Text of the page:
"With warm and humid air in place in the Mid-Atlantic states, as well as an increasingly strong jet stream due to the approaching storm system, at least isolated severe storms appear to be in the cards," AccuWeather Meteorologist Andrew Johnson-Levine explained.
Storms are likely to fire during the afternoon hours, moving eastward by evening. For cities such as Washington, D.C. and Philadelphia, the timing of these storms may prove disruptive to already congested evening commutes.
Damaging winds will be the primary hazard from any severe storms, though forecasters note that hail and even a few tornadoes also cannot be ruled out.
"The highest tornado threat should line up with where the strongest winds above the surface are found. For Monday, this will likely be in the northern half of the threat area, from the D.C. metro area northward," Johnson-Levine explained.
Such a pattern will bring repeated chances of thunderstorms to some locations that have been recently deluged with rain.
In the first week of September, Pittsburgh reported 2.64 inches of rain, almost 300% of normal during that time and just shy of the average amount of rain for the entire month. Downtown Baltimore recorded 2.35 inches of rain in just two days, putting the city on a fast track to a wetter-than-normal September. Scranton, Pennsylvania, reported 4.5 inches of rain in just four days, surpassing the month's normal rainfall. Such locations could be more susceptible to flooding.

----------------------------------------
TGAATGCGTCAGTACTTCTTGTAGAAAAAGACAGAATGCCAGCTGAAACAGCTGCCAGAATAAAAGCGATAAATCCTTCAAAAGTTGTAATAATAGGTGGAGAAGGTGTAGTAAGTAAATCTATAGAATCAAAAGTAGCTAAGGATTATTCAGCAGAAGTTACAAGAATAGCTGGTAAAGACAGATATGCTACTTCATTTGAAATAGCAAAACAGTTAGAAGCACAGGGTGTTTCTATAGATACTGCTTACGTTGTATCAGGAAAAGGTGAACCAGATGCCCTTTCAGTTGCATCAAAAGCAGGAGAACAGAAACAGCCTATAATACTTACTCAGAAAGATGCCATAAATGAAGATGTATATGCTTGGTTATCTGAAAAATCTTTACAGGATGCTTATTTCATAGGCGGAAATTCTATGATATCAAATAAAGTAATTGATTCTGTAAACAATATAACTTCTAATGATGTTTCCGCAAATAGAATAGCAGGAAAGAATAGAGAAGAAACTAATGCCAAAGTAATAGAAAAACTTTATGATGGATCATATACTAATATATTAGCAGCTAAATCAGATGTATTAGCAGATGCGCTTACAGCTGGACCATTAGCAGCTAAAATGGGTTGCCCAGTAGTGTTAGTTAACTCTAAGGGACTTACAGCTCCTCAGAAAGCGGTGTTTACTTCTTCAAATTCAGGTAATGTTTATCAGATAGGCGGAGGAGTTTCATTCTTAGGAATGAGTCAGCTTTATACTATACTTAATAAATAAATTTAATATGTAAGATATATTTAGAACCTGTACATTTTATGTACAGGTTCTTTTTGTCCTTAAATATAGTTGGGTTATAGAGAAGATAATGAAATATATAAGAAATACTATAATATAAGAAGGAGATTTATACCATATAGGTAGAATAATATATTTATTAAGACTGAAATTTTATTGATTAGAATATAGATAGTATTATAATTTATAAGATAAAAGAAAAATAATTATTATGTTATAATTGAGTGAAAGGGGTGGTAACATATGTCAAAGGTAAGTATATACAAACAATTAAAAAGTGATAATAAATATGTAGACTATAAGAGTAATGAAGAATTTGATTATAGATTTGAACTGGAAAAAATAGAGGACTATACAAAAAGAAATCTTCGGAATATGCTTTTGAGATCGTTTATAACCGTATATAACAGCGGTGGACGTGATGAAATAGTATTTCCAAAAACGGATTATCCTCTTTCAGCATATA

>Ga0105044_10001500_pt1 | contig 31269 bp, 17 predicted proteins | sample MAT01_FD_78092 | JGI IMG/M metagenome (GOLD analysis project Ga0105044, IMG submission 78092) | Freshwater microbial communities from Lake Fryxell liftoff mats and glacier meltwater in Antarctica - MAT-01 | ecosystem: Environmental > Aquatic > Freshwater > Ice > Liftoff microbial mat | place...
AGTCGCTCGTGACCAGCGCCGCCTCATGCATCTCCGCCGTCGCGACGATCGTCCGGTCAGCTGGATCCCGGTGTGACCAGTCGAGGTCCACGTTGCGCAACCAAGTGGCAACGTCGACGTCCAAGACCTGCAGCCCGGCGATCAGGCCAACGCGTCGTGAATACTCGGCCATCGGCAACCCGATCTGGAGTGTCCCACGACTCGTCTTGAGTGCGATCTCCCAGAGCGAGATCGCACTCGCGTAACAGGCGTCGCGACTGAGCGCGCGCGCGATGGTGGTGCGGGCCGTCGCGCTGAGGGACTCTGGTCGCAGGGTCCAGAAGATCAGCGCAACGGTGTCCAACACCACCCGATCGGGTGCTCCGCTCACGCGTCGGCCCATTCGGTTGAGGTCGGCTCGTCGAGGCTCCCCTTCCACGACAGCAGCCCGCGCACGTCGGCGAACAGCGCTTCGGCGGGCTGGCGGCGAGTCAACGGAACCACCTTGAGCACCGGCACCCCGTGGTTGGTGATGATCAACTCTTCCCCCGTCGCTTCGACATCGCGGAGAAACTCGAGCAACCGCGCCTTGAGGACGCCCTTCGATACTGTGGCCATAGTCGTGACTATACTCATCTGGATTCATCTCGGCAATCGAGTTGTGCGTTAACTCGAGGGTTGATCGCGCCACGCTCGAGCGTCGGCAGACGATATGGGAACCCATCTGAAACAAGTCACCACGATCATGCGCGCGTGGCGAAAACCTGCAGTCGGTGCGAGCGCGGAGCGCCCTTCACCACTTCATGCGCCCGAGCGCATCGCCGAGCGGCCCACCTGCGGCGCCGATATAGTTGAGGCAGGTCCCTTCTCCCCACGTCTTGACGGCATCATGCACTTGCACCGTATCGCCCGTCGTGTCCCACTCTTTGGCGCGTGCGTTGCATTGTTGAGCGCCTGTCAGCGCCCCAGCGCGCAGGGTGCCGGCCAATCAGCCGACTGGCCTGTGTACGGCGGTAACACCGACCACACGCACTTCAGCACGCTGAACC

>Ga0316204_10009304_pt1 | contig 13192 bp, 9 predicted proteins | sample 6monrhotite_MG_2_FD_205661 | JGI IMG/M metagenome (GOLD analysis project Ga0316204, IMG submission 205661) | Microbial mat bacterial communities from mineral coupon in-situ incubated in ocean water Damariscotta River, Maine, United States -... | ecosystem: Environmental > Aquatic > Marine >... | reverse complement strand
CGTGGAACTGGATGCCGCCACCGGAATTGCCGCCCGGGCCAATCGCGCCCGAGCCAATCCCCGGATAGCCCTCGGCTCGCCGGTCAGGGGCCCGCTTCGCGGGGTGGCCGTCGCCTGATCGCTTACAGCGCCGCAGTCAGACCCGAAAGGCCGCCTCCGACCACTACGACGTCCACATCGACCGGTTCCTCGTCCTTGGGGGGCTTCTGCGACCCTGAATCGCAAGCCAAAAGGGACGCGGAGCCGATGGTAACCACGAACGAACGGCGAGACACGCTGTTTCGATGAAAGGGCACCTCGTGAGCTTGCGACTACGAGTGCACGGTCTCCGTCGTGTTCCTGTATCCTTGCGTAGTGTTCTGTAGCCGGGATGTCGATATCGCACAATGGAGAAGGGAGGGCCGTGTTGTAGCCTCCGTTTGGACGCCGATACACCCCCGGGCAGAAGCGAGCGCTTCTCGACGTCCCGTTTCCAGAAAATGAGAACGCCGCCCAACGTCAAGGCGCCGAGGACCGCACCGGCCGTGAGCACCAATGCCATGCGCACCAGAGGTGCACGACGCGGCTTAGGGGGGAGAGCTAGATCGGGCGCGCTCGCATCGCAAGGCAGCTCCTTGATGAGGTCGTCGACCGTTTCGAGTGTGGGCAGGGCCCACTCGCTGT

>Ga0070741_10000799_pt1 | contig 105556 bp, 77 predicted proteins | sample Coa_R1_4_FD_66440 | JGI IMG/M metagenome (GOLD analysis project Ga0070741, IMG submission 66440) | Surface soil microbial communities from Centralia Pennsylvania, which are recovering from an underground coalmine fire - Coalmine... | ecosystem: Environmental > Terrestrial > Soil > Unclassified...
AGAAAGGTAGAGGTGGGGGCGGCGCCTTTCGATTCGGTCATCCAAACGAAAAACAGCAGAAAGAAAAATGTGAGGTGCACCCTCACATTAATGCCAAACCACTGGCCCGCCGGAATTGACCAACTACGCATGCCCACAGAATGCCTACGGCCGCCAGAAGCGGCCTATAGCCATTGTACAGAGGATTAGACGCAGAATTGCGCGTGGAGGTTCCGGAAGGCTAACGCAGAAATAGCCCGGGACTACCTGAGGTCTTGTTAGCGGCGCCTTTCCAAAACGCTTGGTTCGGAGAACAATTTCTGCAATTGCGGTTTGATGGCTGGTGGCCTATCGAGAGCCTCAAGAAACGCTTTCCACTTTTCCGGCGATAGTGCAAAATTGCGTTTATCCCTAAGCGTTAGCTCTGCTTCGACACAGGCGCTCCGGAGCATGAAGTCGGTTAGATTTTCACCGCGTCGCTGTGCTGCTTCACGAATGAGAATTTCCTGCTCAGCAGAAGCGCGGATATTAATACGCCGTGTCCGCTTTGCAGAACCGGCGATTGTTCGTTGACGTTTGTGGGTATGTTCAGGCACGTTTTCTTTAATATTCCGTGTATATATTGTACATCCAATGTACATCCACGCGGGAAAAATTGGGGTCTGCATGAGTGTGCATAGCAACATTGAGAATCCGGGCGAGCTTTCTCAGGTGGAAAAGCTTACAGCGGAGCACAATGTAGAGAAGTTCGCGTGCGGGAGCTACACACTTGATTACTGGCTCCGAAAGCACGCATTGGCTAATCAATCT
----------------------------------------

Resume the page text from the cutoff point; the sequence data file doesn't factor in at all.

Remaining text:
"If the same areas that were hit with heavy rain earlier in the month get another heavy downpour or two, there could be a greater risk for flooding," LoBiondo warned.
While the showery conditions are likely to bring along temperatures that are more reminiscent of early fall, a noticeable push of cool air behind the wet weather is also expected.
Temperatures are expected to struggle to reach the upper 60s on Tuesday in cities like Buffalo, New York and Pittsburgh, keeping temperatures 10 degrees Fahrenheit below normal. The cool air will wait until Wednesday, or even Thursday, to reach New England, when cities like Albany, New York, Hartford, Connecticut and Boston could all have temperatures stalled in the 60s.
Farther south, in places like New York City, Philadelphia and Washington, D.C., temperatures are forecast to return to normal mid-September levels in the middle 70s to the lower 80s for the second half of the week.